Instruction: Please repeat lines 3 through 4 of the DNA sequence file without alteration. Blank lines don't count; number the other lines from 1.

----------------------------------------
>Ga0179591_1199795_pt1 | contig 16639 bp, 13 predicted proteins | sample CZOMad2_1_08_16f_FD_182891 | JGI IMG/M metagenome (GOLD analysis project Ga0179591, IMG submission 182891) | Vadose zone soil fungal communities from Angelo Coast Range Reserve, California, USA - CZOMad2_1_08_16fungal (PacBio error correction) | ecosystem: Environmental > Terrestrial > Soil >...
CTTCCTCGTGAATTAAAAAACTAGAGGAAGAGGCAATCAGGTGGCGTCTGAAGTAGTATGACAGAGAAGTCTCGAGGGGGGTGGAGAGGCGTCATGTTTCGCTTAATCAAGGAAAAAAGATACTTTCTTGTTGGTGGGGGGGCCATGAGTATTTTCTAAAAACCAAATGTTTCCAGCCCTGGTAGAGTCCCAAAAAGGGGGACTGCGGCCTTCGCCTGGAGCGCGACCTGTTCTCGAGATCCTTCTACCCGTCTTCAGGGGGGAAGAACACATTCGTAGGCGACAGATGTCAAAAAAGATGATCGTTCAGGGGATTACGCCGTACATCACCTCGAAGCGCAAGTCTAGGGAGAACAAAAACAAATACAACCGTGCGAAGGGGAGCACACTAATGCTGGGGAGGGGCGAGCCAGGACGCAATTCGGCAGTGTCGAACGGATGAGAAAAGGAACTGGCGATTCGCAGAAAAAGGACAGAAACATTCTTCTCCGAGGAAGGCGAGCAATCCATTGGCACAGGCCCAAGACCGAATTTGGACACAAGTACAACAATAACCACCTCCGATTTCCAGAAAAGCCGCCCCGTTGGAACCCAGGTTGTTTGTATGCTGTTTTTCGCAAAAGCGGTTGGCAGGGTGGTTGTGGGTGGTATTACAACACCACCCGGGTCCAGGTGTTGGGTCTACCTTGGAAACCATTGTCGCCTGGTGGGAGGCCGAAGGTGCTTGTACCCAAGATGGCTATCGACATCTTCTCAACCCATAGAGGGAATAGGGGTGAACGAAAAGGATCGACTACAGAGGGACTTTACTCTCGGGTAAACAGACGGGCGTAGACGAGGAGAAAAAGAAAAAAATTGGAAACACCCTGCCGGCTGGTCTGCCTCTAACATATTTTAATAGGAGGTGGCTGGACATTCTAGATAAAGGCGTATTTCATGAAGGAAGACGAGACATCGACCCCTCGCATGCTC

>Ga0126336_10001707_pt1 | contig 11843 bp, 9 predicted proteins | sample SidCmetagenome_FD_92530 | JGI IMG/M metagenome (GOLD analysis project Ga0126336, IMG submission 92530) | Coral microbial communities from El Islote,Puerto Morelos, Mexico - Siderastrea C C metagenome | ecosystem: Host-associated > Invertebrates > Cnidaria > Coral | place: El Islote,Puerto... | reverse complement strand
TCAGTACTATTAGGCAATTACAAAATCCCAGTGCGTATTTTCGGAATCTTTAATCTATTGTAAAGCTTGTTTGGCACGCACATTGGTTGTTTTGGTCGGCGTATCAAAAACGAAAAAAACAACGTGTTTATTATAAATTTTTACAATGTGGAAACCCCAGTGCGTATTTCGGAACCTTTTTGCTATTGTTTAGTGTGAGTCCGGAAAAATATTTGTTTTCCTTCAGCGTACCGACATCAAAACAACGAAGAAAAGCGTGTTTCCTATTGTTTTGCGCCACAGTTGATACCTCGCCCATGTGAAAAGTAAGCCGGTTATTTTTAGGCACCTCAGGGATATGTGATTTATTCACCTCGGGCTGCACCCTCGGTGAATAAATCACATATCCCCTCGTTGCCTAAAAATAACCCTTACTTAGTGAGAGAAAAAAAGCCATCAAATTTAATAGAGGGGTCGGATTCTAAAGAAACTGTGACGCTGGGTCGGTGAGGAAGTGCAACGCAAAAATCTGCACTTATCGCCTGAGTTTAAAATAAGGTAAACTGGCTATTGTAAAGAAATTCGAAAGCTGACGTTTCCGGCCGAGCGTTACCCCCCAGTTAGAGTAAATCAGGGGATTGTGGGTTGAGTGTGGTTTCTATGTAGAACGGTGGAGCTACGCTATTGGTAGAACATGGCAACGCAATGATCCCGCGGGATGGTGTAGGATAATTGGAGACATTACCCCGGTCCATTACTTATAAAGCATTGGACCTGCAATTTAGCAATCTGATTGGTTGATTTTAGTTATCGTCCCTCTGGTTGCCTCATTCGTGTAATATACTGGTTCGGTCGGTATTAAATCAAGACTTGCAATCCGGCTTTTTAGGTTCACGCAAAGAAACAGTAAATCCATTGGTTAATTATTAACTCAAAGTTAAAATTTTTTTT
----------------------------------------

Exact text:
>Ga0126336_10001707_pt1 | contig 11843 bp, 9 predicted proteins | sample SidCmetagenome_FD_92530 | JGI IMG/M metagenome (GOLD analysis project Ga0126336, IMG submission 92530) | Coral microbial communities from El Islote,Puerto Morelos, Mexico - Siderastrea C C metagenome | ecosystem: Host-associated > Invertebrates > Cnidaria > Coral | place: El Islote,Puerto... | reverse complement strand
TCAGTACTATTAGGCAATTACAAAATCCCAGTGCGTATTTTCGGAATCTTTAATCTATTGTAAAGCTTGTTTGGCACGCACATTGGTTGTTTTGGTCGGCGTATCAAAAACGAAAAAAACAACGTGTTTATTATAAATTTTTACAATGTGGAAACCCCAGTGCGTATTTCGGAACCTTTTTGCTATTGTTTAGTGTGAGTCCGGAAAAATATTTGTTTTCCTTCAGCGTACCGACATCAAAACAACGAAGAAAAGCGTGTTTCCTATTGTTTTGCGCCACAGTTGATACCTCGCCCATGTGAAAAGTAAGCCGGTTATTTTTAGGCACCTCAGGGATATGTGATTTATTCACCTCGGGCTGCACCCTCGGTGAATAAATCACATATCCCCTCGTTGCCTAAAAATAACCCTTACTTAGTGAGAGAAAAAAAGCCATCAAATTTAATAGAGGGGTCGGATTCTAAAGAAACTGTGACGCTGGGTCGGTGAGGAAGTGCAACGCAAAAATCTGCACTTATCGCCTGAGTTTAAAATAAGGTAAACTGGCTATTGTAAAGAAATTCGAAAGCTGACGTTTCCGGCCGAGCGTTACCCCCCAGTTAGAGTAAATCAGGGGATTGTGGGTTGAGTGTGGTTTCTATGTAGAACGGTGGAGCTACGCTATTGGTAGAACATGGCAACGCAATGATCCCGCGGGATGGTGTAGGATAATTGGAGACATTACCCCGGTCCATTACTTATAAAGCATTGGACCTGCAATTTAGCAATCTGATTGGTTGATTTTAGTTATCGTCCCTCTGGTTGCCTCATTCGTGTAATATACTGGTTCGGTCGGTATTAAATCAAGACTTGCAATCCGGCTTTTTAGGTTCACGCAAAGAAACAGTAAATCCATTGGTTAATTATTAACTCAAAGTTAAAATTTTTTTT